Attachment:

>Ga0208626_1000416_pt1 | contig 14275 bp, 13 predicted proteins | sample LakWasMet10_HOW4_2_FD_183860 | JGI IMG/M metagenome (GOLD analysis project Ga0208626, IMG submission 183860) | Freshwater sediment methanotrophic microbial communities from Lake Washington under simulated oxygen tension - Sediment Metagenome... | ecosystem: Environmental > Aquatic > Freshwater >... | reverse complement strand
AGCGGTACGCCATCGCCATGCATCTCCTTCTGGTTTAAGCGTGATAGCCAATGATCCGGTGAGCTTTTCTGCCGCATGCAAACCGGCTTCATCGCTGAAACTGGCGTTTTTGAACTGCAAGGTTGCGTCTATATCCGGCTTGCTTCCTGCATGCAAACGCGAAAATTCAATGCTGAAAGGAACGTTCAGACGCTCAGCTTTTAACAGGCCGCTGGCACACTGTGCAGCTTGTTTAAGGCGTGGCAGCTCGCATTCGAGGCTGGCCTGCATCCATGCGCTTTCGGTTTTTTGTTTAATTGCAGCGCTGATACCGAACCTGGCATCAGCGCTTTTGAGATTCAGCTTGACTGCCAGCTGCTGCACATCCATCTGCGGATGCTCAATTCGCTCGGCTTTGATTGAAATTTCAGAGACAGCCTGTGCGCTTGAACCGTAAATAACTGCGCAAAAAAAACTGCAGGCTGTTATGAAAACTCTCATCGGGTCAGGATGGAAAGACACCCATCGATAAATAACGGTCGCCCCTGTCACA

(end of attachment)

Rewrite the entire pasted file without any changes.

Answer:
>Ga0208626_1000416_pt1 | contig 14275 bp, 13 predicted proteins | sample LakWasMet10_HOW4_2_FD_183860 | JGI IMG/M metagenome (GOLD analysis project Ga0208626, IMG submission 183860) | Freshwater sediment methanotrophic microbial communities from Lake Washington under simulated oxygen tension - Sediment Metagenome... | ecosystem: Environmental > Aquatic > Freshwater >... | reverse complement strand
AGCGGTACGCCATCGCCATGCATCTCCTTCTGGTTTAAGCGTGATAGCCAATGATCCGGTGAGCTTTTCTGCCGCATGCAAACCGGCTTCATCGCTGAAACTGGCGTTTTTGAACTGCAAGGTTGCGTCTATATCCGGCTTGCTTCCTGCATGCAAACGCGAAAATTCAATGCTGAAAGGAACGTTCAGACGCTCAGCTTTTAACAGGCCGCTGGCACACTGTGCAGCTTGTTTAAGGCGTGGCAGCTCGCATTCGAGGCTGGCCTGCATCCATGCGCTTTCGGTTTTTTGTTTAATTGCAGCGCTGATACCGAACCTGGCATCAGCGCTTTTGAGATTCAGCTTGACTGCCAGCTGCTGCACATCCATCTGCGGATGCTCAATTCGCTCGGCTTTGATTGAAATTTCAGAGACAGCCTGTGCGCTTGAACCGTAAATAACTGCGCAAAAAAAACTGCAGGCTGTTATGAAAACTCTCATCGGGTCAGGATGGAAAGACACCCATCGATAAATAACGGTCGCCCCTGTCACA